Plato's Republic Essay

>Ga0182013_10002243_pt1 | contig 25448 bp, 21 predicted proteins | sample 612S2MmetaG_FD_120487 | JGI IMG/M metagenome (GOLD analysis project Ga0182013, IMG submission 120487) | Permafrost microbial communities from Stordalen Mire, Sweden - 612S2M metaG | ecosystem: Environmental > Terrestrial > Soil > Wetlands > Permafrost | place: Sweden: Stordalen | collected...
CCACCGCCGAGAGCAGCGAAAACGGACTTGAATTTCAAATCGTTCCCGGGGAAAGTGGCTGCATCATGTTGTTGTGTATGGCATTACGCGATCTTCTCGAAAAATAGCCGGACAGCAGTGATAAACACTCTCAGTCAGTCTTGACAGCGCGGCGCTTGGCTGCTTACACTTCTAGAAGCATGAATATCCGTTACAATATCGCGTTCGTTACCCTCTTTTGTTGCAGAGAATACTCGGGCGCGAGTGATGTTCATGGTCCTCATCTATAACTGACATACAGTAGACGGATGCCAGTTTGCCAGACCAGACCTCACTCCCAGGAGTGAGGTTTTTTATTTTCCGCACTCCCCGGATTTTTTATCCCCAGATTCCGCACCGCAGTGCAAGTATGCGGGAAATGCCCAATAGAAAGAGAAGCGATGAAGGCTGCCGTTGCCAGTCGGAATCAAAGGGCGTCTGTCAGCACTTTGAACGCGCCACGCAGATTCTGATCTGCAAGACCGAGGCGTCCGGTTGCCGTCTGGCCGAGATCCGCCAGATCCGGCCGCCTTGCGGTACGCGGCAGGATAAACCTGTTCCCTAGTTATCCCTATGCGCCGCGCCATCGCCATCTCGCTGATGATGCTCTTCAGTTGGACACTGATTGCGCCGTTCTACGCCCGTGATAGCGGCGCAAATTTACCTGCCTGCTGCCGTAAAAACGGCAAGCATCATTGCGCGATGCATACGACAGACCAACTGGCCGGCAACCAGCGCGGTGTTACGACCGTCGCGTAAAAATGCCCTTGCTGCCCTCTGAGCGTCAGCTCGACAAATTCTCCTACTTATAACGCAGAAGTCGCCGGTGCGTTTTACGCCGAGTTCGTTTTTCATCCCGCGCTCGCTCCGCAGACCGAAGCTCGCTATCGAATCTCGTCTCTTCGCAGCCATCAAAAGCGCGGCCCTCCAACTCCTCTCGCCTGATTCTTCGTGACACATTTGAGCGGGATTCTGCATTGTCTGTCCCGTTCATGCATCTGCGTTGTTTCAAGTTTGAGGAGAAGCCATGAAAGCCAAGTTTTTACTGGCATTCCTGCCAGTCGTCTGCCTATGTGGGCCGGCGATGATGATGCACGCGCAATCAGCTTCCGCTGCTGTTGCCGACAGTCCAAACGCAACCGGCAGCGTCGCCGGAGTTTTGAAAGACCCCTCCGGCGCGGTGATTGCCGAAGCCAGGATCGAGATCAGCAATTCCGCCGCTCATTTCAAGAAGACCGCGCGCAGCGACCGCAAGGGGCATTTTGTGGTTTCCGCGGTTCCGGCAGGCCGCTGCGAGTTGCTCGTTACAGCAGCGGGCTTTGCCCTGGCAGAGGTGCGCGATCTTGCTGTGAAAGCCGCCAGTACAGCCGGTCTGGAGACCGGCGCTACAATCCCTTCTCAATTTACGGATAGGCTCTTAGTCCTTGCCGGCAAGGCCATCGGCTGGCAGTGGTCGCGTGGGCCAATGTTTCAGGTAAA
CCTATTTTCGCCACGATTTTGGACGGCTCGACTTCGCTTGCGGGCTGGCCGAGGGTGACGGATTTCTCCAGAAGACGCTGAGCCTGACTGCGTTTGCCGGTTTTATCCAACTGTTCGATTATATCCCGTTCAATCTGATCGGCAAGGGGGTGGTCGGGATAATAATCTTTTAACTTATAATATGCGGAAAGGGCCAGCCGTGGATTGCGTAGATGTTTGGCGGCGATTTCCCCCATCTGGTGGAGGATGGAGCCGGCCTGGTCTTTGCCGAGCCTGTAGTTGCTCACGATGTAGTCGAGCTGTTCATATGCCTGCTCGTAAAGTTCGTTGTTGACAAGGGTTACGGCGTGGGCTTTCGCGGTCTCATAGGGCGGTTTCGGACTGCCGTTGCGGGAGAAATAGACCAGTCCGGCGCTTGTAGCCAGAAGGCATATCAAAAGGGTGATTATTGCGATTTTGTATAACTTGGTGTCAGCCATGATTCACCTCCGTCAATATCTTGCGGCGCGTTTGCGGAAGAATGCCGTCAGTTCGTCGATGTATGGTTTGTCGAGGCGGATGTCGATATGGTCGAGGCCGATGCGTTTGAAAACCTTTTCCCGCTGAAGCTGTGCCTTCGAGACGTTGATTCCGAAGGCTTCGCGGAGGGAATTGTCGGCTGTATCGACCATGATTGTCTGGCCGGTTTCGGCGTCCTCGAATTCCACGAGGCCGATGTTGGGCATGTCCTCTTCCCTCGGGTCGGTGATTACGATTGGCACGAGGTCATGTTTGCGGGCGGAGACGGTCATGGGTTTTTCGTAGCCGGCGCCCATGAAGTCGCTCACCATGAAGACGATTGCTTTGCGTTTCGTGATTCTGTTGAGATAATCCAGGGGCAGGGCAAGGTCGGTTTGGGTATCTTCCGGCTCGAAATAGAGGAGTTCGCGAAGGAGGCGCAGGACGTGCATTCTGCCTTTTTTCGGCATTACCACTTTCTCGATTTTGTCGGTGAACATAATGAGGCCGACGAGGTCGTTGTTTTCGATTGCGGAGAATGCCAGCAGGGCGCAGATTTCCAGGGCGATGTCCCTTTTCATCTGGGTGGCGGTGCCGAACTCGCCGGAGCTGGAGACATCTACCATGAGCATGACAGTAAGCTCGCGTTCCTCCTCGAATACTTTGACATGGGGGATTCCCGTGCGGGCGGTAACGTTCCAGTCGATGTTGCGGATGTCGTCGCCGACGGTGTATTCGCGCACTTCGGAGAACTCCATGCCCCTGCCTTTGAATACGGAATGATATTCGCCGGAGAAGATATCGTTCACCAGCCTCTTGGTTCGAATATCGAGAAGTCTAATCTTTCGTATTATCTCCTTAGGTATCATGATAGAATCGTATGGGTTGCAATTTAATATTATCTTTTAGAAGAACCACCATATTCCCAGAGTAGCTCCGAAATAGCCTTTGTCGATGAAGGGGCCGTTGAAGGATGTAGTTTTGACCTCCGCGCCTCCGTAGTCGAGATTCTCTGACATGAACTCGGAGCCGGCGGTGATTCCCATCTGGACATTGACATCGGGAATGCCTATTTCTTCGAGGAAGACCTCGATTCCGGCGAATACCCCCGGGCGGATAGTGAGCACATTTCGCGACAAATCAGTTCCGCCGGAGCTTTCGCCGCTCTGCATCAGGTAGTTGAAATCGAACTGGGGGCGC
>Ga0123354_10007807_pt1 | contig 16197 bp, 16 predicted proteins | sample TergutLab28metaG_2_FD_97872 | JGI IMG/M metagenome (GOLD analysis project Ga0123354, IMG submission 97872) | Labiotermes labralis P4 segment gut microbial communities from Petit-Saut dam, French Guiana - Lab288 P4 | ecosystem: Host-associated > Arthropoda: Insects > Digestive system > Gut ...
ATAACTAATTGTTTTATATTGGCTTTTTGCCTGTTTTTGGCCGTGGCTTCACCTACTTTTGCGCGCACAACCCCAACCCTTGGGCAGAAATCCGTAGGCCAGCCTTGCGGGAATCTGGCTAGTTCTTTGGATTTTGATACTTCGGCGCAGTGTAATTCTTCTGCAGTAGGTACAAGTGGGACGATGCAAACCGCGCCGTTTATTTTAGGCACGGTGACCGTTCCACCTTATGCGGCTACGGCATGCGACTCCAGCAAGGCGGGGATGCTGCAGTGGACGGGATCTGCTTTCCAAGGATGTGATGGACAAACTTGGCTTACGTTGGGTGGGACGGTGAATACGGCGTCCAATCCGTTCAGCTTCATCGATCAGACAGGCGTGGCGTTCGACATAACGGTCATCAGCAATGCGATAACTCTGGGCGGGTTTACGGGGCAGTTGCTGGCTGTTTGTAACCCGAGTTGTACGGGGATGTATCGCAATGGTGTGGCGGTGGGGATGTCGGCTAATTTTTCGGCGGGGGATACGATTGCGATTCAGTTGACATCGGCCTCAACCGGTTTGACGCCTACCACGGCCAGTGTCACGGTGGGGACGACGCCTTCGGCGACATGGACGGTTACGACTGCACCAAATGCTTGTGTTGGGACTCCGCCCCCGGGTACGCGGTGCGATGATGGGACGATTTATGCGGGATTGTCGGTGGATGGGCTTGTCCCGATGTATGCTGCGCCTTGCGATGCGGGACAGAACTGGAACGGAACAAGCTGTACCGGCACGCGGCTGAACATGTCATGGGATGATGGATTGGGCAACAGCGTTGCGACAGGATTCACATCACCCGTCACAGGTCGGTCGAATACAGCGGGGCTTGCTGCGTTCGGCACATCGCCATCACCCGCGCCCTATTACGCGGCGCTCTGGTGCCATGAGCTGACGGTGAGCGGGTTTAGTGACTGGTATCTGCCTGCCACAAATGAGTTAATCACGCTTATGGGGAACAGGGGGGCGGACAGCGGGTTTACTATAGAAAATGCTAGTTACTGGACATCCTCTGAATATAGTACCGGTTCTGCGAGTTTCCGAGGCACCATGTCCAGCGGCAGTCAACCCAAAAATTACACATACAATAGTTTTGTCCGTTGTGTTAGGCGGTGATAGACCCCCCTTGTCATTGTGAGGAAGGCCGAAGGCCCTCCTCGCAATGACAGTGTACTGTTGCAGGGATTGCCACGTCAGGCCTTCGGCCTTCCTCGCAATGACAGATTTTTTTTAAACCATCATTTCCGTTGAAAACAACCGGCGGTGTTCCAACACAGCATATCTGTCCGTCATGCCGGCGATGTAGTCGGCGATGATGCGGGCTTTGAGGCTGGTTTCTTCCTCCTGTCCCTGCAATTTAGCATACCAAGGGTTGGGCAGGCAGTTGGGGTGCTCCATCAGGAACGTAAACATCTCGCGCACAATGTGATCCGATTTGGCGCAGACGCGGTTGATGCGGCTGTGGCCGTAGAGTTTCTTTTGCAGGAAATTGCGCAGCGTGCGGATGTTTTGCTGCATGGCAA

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4/15/09 Philosophy 270 (Plato’s Republic) Mr. H. Burstein Discuss fully the nature of Justice in the State and the individual. What is the precise nature of the relation of the two and what are the moral implications of that relation? The Republic of Plato is an astonishing work of philosophy which draws its readers into the abstract world of justice, reason, and ultimate truth. Inspired by the trial and death of Socrates, Plato finds himself eventually refusing the life of a politician, and ventures into a quest of discovering how the moral life of Athens may be restored through a new foundation. The answer to this question is revealed through The Republic and we are exposed to a contemplation of sound philosophical discussion and political theory. One of the main themes in The Republic is the concept of Justice. In the dialogue, Socrates successfully refutes Polemarchus’ and Thrasymachus’ definitions of justice as being mere advantages to the powerful and selfish, and is therefore asked to come forth with his own complete and coherent definition of justice. Socrates begins by inquiring what justice means in the state coinciding with political theories, and then proceeds to look for the meaning of justice in the individual soul. Through a comprehensive and complete analysis of Socrates’ argument, and through reference of historical context, the philosophical and moral implications on the nature of justice in the state and the individual will be realized. The Republic presents us with one of the greatest works created by Plato and a complete insight into to the realm of justice and reason Before Socrates begins his structure of the ideal state, he makes very clear that justice is not some material aspect is one’s life that will guarantee any sort of wealth or power. Justice, according to Socrates, guarantees happiness to

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